I’ve been thinking about writing this post for a while but have put it off because I want my blog to be about the positive aspects of being a twin parent. But after what is now almost a month of intense molar teething, one cold and then another, I feel compelled to write the truth about sleep deprivation when you have twins.
I don’t want to scare expectant twin parents; and should make it clear that this is one person’s experience. I know quite a few twin mums whose babies sleep far better than mine do. But as a first time mum I was hugely naive about how little sleep I would be getting when my twins arrived, and would have liked to have been better prepared about what to expect in the worse case scenario, so here it is.
As newborns, we woke the girls every three hours to feed them on the advice of our midwives. At first I woke for every feed. Each feed would last at least 45 minutes then 20 minutes of winding and nappy changing. We always fed one after the other, as I hadn’t learnt to tandem feed at that stage. So I’d get about 45 mins to an hour sleep before starting again with the first baby. We soon realised that I’d need my husband’s help with the night feeds, so I started expressing at the same time as feeding the first baby, which meant he could feed the second baby, which gave me two hours sleep in a row before doing the next feed. Occasionally my poor sleep-deprived husband would spill a bottle of expressed milk everywhere or fall asleep while it was heating and boil it dry. I was almost too tired to care enough to threaten todivorce him, though I’m sure that spilling expressed milk is legitimate grounds for marital separation!
After a few weeks when their weight gain was ‘satisfactory’ for the health team, we stopped waking them and amazingly, one of the girls would do stretches of 5-6 hours! We began to get three hours sleep in a row, it was wonderful.
Everyone advised me to sleep during the daytime when the babies napped, but as much as I tried, they’d never nap at the same time, or I’d just get both down to sleep, close my eyes only to be painfully awoken by the other one. That kind of awaking, when you’ve literally just fallen asleep is the most excruciating kind, and so I gave up trying to nap during the day. Instead I’d use their nap time to do all my chores so that I could go to bed earlier, soon after they’d gone to sleep.
We had a few months when we got into a rhythm, having about 5 hours (albeit broken) sleep per night was do-able. Then, at about 4 months old something happened. I’m not sure what, could have been the winter with cold after cold, proper teething, or it could have just been the girls’ mental development reaching a point where they knew that they were being left to sleep alone in their cots and were not happy about it!! Suddenly they were waking up every two hours and feeding back to sleep was the only way to settle them.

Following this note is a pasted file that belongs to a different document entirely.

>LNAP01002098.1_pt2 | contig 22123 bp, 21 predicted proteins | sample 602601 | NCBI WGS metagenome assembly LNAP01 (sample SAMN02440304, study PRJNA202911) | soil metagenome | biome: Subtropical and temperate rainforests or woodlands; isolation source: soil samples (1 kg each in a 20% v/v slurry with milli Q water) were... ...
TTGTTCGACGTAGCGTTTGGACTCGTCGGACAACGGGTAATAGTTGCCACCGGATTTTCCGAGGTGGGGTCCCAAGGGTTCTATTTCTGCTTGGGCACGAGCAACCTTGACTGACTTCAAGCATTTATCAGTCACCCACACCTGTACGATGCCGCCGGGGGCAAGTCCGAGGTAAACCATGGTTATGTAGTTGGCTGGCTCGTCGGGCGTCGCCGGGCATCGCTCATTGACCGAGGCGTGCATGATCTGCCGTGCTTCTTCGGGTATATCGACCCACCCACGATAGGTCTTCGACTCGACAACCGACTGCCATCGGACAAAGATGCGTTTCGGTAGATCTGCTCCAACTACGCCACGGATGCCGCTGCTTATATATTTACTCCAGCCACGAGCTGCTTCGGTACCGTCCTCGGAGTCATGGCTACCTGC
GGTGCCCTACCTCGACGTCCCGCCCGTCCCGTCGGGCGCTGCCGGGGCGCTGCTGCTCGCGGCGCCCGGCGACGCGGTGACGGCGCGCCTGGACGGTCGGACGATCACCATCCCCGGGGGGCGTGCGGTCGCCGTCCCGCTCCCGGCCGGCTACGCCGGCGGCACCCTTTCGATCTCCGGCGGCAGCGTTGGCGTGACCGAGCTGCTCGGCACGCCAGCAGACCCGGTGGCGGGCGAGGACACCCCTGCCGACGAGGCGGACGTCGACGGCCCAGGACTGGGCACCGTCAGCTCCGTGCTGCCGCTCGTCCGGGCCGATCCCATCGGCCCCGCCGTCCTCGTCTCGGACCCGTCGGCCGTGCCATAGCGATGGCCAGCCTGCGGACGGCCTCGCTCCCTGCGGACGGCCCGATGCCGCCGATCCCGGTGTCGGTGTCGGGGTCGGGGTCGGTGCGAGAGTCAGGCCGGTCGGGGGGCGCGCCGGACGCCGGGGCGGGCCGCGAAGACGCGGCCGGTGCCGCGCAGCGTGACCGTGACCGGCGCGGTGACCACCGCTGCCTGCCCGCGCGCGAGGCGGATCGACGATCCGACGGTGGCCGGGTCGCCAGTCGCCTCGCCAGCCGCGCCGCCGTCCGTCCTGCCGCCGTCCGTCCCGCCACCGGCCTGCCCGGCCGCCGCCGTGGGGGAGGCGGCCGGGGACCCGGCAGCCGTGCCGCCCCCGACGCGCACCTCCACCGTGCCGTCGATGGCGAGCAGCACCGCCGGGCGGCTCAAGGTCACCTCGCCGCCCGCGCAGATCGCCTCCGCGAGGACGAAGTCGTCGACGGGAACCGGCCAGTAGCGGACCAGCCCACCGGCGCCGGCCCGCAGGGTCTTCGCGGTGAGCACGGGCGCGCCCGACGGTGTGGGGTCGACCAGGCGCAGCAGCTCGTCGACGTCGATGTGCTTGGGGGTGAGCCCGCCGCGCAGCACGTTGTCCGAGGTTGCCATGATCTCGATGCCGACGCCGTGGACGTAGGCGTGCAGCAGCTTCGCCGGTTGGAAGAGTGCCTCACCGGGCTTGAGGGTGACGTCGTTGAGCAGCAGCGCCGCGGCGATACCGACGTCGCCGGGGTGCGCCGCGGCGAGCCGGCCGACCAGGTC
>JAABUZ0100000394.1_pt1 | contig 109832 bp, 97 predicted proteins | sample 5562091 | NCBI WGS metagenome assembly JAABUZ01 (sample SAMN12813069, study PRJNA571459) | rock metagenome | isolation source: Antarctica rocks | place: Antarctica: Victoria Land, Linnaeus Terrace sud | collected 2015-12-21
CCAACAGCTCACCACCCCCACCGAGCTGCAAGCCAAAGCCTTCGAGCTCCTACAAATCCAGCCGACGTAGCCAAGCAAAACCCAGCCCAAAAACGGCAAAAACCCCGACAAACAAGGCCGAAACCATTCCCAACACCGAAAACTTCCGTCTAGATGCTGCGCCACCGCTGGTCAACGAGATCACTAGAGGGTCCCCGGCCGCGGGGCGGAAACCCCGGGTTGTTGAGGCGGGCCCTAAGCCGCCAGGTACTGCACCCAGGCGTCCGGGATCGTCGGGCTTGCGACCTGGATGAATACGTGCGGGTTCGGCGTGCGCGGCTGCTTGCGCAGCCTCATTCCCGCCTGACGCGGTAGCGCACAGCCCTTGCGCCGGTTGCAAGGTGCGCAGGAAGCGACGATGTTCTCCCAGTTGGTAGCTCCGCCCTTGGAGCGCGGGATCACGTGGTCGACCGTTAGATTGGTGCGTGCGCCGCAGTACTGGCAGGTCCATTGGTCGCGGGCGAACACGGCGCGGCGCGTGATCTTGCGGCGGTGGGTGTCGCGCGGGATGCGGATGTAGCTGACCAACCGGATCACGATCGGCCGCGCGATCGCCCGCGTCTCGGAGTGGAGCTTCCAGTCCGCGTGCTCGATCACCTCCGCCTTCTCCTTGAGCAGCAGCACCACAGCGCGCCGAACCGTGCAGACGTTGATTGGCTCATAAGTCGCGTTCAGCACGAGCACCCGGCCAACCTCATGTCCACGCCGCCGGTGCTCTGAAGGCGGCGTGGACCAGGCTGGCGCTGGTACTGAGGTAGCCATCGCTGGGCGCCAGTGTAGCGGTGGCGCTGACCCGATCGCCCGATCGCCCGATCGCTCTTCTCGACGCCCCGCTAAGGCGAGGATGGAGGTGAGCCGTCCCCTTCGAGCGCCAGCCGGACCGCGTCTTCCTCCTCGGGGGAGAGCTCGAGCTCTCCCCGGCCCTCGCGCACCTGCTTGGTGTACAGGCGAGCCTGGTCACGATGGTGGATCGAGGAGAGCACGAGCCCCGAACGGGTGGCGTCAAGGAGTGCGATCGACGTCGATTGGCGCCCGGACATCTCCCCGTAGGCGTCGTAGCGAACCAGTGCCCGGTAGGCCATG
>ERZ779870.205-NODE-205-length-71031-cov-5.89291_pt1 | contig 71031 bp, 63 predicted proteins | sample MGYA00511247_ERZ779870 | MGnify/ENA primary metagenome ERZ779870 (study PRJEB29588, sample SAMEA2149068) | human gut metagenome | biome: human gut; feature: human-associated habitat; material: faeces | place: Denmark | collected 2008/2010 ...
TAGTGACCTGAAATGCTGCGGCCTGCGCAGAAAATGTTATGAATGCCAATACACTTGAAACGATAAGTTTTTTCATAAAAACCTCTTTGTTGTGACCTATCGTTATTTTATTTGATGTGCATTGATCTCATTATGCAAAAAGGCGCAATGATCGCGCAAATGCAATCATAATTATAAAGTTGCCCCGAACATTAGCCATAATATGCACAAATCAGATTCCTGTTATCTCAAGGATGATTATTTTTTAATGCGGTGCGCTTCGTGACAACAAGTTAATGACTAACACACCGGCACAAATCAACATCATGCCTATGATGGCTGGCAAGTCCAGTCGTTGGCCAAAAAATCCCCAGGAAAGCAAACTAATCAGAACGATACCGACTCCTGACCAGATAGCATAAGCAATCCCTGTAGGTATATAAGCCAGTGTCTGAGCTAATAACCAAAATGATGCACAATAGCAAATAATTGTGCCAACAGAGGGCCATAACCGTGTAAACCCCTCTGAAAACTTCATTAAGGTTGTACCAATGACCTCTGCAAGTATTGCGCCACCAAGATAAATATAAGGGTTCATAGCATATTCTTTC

Gradually the amount of milk I got from expressing dwindled and so I gave up, as I was spending longer expressing than feeding them myself would take! Luckily feeds had dropped to around 20 minutes, but every two hours each meant I was now getting less sleep than ever – most nights I would get a total of just two or three hours broken sleep. I was broken.
I would start the day completely exhausted, wondering how on earth I would be able to look after these babies all day by myself. I got ill all the time & I felt really low; I had never felt so low. I was supposed to be enjoying my babies and cherishing this new phase of my life but I felt like I was being tortured. In hindsight my depression was probably just severe exhaustion.
They weren’t great at sleeping during the day and at one stage the only way I could get them to sleep was to drive them round and round. I was completely unsafe to drive and on one occasion I remember knocking a grassy bank with my car. It was the wake up call I needed. I decided to do something about the girls’ sleep problem – my sleep problem. I read every article ever written about improving babies’ sleep. Still, I could not bring myself to sleep train. There was no way I could leave my babies to cry at night, and leave them alone to wonder why I wasn’t coming – I knew it wasn’t the right thing to do. I researched gentle sleep training methods but none seemed gentle enough, all of them went against my instincts.
I’d been resisting co-sleeping all the while. I’d read too many horror stories and almost everyone I knew was of the mind that it was a bad habit to get into. One night though, my husband hadn’t been able to wake me up – I had stopped waking up to the babies’ cries – I felt like an awful mother but my body was in shut down mode – so my husband used to get them up, bring them into me to feed then take them back into their nursery to sleep in their cots. That night, he fell asleep and forgot to put them back. We woke up in my bed at 7am. We had all slept from 1am to 7am!!! 6 hours!! That was the most sleep I’d had since before pregnancy!! The girls were 7 months old.
I researched as much as I could into cosleeping and soon found lots of support for cosleeping and then there was no looking back – it was absolutely the most natural thing for all of us and we were all finally happy. Now I felt guilty for not doing it sooner.
I’d like to say cosleeping solved all our sleep problems, but we still have regular sleepless nights with colds, teething, development leaps etc. we have had about a month now with terrible sleep; I’m currently getting about 5 hours a night; but the days of two hours broken sleep seem like a distant bad memory and I’ve accepted that this is the way things are for now. It’s been 16 months of sleep deprivation, and I genuinely don’t know if I’d even be capable of sleeping 8 hours straight any more. And I’m not going to give it that much thought, because I’m not going to get the chance to find out any day soon!!